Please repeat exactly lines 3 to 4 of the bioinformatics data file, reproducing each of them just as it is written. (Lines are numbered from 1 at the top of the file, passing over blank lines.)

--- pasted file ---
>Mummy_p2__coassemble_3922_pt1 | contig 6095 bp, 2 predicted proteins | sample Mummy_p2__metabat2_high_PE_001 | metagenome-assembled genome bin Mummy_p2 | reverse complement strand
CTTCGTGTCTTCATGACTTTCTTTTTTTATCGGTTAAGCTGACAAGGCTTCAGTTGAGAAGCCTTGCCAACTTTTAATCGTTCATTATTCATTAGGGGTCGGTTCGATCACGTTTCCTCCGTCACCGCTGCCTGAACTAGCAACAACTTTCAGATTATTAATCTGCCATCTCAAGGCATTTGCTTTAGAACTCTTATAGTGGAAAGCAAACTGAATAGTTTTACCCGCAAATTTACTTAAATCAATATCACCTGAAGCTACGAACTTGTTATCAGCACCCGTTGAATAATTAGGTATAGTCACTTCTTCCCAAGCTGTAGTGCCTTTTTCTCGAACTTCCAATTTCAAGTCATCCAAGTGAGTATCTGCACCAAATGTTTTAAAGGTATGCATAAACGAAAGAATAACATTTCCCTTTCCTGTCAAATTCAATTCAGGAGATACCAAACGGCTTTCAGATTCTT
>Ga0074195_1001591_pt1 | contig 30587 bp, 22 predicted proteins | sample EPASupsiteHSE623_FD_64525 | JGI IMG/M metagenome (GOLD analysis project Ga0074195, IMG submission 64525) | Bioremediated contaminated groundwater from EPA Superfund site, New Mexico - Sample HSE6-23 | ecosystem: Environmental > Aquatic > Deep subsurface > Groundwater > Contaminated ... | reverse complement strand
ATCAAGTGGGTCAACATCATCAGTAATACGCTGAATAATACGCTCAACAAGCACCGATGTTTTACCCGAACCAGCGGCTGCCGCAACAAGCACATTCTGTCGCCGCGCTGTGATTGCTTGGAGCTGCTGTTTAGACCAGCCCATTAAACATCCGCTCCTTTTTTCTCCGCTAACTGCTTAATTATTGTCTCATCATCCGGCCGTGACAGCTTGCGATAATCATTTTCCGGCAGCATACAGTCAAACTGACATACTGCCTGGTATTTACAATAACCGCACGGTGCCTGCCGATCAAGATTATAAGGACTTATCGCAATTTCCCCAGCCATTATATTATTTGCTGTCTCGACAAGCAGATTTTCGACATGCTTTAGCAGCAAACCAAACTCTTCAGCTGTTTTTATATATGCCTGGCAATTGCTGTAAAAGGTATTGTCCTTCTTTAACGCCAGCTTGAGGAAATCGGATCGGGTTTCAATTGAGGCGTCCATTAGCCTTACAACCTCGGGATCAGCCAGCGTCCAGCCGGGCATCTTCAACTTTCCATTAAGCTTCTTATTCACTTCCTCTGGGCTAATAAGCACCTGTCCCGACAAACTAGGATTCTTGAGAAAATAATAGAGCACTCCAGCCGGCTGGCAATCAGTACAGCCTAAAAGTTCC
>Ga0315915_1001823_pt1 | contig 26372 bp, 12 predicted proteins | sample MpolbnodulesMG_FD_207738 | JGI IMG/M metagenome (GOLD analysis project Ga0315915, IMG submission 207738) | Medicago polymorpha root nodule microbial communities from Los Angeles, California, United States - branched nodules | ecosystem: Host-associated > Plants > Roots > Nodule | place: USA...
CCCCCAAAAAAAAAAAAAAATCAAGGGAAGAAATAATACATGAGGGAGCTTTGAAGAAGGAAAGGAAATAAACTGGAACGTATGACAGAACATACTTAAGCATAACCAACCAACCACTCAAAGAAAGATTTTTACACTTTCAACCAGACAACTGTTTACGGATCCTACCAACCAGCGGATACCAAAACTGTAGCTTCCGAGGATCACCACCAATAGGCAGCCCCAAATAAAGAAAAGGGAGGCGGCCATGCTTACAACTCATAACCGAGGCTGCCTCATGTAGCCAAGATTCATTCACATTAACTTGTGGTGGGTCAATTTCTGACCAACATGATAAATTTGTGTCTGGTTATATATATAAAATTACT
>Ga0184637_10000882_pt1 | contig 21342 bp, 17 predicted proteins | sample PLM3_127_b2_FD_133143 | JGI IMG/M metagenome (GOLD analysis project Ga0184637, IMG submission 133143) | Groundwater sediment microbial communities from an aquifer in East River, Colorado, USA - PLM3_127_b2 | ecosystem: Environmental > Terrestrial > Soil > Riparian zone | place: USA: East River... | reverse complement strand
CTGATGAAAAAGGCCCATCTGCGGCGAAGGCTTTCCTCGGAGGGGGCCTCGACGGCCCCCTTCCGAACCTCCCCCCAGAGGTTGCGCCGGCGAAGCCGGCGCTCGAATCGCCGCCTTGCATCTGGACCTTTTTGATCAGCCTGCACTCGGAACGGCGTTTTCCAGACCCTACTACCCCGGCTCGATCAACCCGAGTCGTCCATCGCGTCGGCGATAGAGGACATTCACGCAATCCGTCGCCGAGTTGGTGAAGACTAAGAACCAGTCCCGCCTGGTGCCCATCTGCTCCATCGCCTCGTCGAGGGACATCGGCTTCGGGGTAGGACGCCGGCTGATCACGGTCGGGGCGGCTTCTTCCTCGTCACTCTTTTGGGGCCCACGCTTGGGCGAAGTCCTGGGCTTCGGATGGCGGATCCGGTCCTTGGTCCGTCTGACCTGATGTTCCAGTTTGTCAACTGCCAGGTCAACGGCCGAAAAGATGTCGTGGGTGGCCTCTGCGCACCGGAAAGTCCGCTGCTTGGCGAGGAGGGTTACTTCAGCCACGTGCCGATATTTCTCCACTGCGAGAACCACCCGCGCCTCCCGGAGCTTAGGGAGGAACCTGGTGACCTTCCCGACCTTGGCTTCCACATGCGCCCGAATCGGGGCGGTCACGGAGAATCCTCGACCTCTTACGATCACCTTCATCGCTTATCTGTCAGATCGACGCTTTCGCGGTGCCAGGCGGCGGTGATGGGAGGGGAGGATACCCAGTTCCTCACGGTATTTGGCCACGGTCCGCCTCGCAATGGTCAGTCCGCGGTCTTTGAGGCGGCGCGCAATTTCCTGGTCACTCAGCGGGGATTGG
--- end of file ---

>Ga0074195_1001591_pt1 | contig 30587 bp, 22 predicted proteins | sample EPASupsiteHSE623_FD_64525 | JGI IMG/M metagenome (GOLD analysis project Ga0074195, IMG submission 64525) | Bioremediated contaminated groundwater from EPA Superfund site, New Mexico - Sample HSE6-23 | ecosystem: Environmental > Aquatic > Deep subsurface > Groundwater > Contaminated ... | reverse complement strand
ATCAAGTGGGTCAACATCATCAGTAATACGCTGAATAATACGCTCAACAAGCACCGATGTTTTACCCGAACCAGCGGCTGCCGCAACAAGCACATTCTGTCGCCGCGCTGTGATTGCTTGGAGCTGCTGTTTAGACCAGCCCATTAAACATCCGCTCCTTTTTTCTCCGCTAACTGCTTAATTATTGTCTCATCATCCGGCCGTGACAGCTTGCGATAATCATTTTCCGGCAGCATACAGTCAAACTGACATACTGCCTGGTATTTACAATAACCGCACGGTGCCTGCCGATCAAGATTATAAGGACTTATCGCAATTTCCCCAGCCATTATATTATTTGCTGTCTCGACAAGCAGATTTTCGACATGCTTTAGCAGCAAACCAAACTCTTCAGCTGTTTTTATATATGCCTGGCAATTGCTGTAAAAGGTATTGTCCTTCTTTAACGCCAGCTTGAGGAAATCGGATCGGGTTTCAATTGAGGCGTCCATTAGCCTTACAACCTCGGGATCAGCCAGCGTCCAGCCGGGCATCTTCAACTTTCCATTAAGCTTCTTATTCACTTCCTCTGGGCTAATAAGCACCTGTCCCGACAAACTAGGATTCTTGAGAAAATAATAGAGCACTCCAGCCGGCTGGCAATCAGTACAGCCTAAAAGTTCC